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July 31st, 2008

Välkomnande Till Helvetet

So, I recently bought some new Ikea furniture, and boy are my arms tired.

Seriously, folks. They are freaking tired. Four pieces of furniture were purchased, each box weighing around 80 pounds. I live on the second floor. I am not a body builder. By the time I got them all up the stairs and assembled, I was sweating like Sammy Hagar.

Thankfully, that was a little while ago, and I see the the whole incident as kind of funny now.

Except the part about actually going to Ikea and buying the stuff.

I showed up at Ikea after a long day at work, so already I was a little cranky. As convenient as self-serve, do-it-yourself furniture may seem, it can be an enormous hassle. One that starts as soon as you walk in the door and are faced with the giant flight of stairs. As you ascend, you pass a giant poster of a hot dog. “50¢!” it declares. Great, you think. Now, all I want are hot dogs.

Then as you fight your enraging, post-work meat craving, you must wind your way through displays of living room sets crowded with scads of obese shoppers who feel it is acceptable to just stop in the middle of the pathway to place a phone call to their roommate about the various wood finishes available. And of course you have to remain aware of the wild children. Some of them, surely, belong to the portly shoppers. But I’m fairly certain many of them are just bred in the kitchen accessories area and left to survive on uneaten meatballs and leftover gobs of Lingonberry jam. They’re everywhere, and have no concept of how crowds move. When you eventually come across a satisfactory bookshelf, you have to scramble to find your pathetic golf pencil and scribble down its dimensions and warehouse location.

On this last excursion, when I had safely made it through The Impulse Buy Chamber (or “Markethall” as they call it) to the self-serve warehouse, I found it crawling with customers, but inexplicably devoid of any employees. When I finally found someone wearing the signature blue and yellow shirt, I asked them where I could find my product. It was called something unreasonably Swedish like Berkshtøg or Käck or Fleenbrex or something like that, and as I tried to pronounce it, the poor fellow, quite understandably, looked at me like I was a sick horse. He feebly pointed to the furthest corner of the warehouse and then abandoned me.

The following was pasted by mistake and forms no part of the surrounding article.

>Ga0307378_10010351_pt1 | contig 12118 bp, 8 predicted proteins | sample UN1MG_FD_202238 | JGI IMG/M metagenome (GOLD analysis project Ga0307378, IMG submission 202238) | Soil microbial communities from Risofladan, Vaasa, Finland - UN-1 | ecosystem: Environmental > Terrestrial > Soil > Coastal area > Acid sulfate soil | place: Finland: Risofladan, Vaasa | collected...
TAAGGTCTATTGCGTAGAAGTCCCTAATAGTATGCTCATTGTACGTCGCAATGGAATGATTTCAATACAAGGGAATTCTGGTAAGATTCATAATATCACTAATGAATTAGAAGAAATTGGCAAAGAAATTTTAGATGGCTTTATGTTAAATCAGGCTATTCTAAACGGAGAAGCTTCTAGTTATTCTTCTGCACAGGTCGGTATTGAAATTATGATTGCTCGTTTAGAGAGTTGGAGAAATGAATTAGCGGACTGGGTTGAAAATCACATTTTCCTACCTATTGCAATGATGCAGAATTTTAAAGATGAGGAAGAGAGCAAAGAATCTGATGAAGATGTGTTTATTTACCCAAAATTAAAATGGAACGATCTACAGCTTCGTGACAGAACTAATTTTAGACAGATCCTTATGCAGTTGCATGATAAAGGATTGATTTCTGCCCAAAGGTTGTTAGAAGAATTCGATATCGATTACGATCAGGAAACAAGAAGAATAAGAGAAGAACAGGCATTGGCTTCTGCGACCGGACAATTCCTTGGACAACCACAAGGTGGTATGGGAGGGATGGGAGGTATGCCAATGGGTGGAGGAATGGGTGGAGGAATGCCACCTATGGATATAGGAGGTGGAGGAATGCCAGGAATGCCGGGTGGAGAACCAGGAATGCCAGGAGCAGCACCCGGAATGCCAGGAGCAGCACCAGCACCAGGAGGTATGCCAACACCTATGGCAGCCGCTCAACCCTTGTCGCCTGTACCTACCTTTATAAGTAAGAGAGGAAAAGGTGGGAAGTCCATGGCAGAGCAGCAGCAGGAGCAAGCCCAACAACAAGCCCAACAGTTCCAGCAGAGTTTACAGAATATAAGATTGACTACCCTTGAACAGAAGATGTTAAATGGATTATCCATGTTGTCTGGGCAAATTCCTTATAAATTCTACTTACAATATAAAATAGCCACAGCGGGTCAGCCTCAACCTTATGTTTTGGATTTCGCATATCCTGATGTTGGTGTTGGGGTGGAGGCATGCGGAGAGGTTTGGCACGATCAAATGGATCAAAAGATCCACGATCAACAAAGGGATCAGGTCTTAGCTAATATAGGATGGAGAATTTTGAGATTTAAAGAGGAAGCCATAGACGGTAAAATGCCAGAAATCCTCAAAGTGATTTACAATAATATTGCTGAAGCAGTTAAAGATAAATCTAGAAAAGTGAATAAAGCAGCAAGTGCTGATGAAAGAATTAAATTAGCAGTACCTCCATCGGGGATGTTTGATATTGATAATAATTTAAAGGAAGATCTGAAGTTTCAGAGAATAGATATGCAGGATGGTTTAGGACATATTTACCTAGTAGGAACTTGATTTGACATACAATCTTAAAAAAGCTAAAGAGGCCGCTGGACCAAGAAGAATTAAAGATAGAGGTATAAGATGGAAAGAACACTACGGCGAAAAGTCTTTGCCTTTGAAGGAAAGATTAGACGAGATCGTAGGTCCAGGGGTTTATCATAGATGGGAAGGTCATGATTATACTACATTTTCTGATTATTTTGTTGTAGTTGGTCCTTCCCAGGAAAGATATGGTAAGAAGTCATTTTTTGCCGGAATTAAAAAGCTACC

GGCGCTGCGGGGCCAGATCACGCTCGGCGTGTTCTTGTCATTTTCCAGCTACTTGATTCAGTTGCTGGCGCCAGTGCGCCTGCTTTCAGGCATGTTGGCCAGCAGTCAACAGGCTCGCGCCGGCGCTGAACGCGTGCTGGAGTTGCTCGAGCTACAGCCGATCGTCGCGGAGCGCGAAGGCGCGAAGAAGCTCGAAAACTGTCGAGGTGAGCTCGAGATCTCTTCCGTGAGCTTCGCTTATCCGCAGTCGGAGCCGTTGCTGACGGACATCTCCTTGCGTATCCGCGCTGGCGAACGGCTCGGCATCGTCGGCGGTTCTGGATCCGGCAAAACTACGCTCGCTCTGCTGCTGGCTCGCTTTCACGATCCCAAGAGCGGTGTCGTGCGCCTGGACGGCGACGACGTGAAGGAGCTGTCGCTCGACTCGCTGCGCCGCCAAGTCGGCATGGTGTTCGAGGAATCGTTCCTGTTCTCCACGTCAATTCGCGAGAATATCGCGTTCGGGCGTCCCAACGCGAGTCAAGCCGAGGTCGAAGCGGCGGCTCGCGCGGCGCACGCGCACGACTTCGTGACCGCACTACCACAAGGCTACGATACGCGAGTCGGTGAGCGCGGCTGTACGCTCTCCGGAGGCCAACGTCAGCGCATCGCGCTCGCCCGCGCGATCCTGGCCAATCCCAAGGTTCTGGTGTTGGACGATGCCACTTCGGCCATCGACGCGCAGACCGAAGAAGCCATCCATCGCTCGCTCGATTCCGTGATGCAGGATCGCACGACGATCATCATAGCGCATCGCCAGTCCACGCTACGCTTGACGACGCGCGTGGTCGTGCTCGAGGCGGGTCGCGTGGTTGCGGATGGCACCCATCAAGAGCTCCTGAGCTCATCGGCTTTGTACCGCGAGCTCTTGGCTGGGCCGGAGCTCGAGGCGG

When I arrived at the correct area, I optimistically yanked on the proper box. It didn’t move. I yanked again, this time with conviction. I was so close to my hot dog goal; This was the final step. I had to finish. After several more attempts, I looked up. A young be-wifebeatered man was staring at me. “Heh. Looks like that’s pretty heavy.” “Yes,” I said, backing away from the box, expectantly. “Yeah. That shit’s heavy.” Then he made a terrible sound from the back of his throat, scratched his nutsackular region and walked off.

Miraculously, I made it out of there without needing any pricey chiropractic procedures, and managed to fit the huge boxes into my little German vehicle. But, by the time I’d dropped close to four C’s, and had lugged shelves around on a wobbly cart for a half an hour, the cafe was closed, and so I went home without any hot dogs at all.

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